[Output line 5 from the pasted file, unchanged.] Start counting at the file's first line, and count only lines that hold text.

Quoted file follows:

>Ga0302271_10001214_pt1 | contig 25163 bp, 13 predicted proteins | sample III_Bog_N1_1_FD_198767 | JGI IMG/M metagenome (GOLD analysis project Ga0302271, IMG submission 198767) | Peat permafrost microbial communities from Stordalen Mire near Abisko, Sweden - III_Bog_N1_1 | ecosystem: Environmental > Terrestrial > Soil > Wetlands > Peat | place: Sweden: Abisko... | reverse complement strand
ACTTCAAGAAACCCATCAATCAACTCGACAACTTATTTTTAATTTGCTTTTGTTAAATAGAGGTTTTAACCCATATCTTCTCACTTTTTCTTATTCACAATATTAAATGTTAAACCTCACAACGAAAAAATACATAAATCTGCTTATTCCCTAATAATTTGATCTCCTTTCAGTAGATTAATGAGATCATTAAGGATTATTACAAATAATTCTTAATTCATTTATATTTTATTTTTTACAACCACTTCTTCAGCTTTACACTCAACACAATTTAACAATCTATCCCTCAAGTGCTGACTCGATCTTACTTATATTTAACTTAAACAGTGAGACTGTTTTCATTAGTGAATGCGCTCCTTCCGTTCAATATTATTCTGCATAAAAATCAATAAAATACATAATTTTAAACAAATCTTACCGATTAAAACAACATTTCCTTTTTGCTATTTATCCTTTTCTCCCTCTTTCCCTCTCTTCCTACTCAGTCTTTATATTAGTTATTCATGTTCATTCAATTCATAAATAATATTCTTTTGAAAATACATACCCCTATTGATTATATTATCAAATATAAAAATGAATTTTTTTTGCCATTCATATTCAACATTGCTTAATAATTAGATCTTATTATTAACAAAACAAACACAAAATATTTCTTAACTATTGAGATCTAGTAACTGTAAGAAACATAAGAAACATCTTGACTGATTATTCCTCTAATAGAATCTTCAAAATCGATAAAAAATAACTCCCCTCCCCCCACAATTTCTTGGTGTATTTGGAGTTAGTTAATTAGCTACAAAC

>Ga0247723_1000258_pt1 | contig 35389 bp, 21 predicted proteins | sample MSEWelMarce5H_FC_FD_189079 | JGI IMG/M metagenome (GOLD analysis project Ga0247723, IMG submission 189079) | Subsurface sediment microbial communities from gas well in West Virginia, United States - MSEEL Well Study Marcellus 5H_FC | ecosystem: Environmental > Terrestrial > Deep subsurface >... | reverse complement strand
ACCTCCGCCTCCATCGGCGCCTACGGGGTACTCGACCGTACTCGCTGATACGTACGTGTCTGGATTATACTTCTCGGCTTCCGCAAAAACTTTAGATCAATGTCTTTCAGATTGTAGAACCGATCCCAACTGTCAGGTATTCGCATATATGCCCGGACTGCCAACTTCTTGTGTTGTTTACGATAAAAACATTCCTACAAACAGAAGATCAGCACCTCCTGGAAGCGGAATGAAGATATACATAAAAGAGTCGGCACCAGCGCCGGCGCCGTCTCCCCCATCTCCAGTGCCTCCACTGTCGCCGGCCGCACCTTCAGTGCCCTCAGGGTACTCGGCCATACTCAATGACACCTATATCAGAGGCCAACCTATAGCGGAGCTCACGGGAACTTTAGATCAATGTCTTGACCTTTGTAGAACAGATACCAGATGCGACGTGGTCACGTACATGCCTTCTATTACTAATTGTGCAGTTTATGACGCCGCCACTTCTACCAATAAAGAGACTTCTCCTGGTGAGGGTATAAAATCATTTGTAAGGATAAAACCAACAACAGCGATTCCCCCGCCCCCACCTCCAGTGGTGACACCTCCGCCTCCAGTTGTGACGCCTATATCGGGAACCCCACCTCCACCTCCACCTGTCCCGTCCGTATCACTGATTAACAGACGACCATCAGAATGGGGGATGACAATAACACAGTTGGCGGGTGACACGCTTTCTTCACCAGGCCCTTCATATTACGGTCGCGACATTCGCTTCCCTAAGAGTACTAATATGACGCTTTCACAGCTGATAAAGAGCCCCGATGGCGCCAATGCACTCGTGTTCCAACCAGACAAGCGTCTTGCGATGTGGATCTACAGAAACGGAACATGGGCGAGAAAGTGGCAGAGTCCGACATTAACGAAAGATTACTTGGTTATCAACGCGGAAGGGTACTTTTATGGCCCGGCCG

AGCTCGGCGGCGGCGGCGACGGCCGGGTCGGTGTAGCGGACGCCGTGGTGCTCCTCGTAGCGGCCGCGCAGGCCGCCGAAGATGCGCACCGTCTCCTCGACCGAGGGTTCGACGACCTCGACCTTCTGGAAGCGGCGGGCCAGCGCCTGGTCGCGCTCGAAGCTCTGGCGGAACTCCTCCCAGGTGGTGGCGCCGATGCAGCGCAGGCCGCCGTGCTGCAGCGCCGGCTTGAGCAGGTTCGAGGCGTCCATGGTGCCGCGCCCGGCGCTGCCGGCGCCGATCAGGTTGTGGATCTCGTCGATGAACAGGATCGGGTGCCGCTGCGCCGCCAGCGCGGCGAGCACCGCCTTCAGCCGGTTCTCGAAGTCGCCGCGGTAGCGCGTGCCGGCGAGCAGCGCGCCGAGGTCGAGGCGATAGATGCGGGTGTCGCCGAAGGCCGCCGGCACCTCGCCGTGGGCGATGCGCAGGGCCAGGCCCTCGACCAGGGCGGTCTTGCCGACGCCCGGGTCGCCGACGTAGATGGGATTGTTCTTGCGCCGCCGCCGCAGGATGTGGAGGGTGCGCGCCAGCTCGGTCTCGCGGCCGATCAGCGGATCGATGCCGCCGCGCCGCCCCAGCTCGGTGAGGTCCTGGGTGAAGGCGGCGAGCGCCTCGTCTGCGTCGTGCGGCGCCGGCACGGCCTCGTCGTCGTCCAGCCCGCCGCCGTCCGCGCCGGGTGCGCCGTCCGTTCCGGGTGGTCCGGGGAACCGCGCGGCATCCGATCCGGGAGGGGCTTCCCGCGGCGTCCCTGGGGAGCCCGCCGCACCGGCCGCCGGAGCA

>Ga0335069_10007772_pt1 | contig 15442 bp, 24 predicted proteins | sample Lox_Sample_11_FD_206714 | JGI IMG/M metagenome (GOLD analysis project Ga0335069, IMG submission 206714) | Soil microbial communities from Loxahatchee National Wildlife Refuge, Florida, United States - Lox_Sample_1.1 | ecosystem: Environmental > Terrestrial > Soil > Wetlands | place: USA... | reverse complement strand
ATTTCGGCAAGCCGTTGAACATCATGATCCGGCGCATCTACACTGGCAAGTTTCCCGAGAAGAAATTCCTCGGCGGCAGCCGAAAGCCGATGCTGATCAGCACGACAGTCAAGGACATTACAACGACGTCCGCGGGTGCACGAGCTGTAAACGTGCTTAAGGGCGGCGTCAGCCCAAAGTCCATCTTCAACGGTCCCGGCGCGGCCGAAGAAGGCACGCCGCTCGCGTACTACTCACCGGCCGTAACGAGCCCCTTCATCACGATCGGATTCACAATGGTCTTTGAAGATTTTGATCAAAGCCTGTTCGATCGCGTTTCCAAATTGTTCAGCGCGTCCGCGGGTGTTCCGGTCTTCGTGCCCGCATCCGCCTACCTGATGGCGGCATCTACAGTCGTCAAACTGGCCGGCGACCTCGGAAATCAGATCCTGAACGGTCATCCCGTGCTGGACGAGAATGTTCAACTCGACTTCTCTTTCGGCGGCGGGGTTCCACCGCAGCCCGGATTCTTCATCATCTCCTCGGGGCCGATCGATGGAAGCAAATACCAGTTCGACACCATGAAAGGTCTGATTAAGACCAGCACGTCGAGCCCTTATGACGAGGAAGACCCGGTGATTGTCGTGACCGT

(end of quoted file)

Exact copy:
AGCTCGGCGGCGGCGGCGACGGCCGGGTCGGTGTAGCGGACGCCGTGGTGCTCCTCGTAGCGGCCGCGCAGGCCGCCGAAGATGCGCACCGTCTCCTCGACCGAGGGTTCGACGACCTCGACCTTCTGGAAGCGGCGGGCCAGCGCCTGGTCGCGCTCGAAGCTCTGGCGGAACTCCTCCCAGGTGGTGGCGCCGATGCAGCGCAGGCCGCCGTGCTGCAGCGCCGGCTTGAGCAGGTTCGAGGCGTCCATGGTGCCGCGCCCGGCGCTGCCGGCGCCGATCAGGTTGTGGATCTCGTCGATGAACAGGATCGGGTGCCGCTGCGCCGCCAGCGCGGCGAGCACCGCCTTCAGCCGGTTCTCGAAGTCGCCGCGGTAGCGCGTGCCGGCGAGCAGCGCGCCGAGGTCGAGGCGATAGATGCGGGTGTCGCCGAAGGCCGCCGGCACCTCGCCGTGGGCGATGCGCAGGGCCAGGCCCTCGACCAGGGCGGTCTTGCCGACGCCCGGGTCGCCGACGTAGATGGGATTGTTCTTGCGCCGCCGCCGCAGGATGTGGAGGGTGCGCGCCAGCTCGGTCTCGCGGCCGATCAGCGGATCGATGCCGCCGCGCCGCCCCAGCTCGGTGAGGTCCTGGGTGAAGGCGGCGAGCGCCTCGTCTGCGTCGTGCGGCGCCGGCACGGCCTCGTCGTCGTCCAGCCCGCCGCCGTCCGCGCCGGGTGCGCCGTCCGTTCCGGGTGGTCCGGGGAACCGCGCGGCATCCGATCCGGGAGGGGCTTCCCGCGGCGTCCCTGGGGAGCCCGCCGCACCGGCCGCCGGAGCA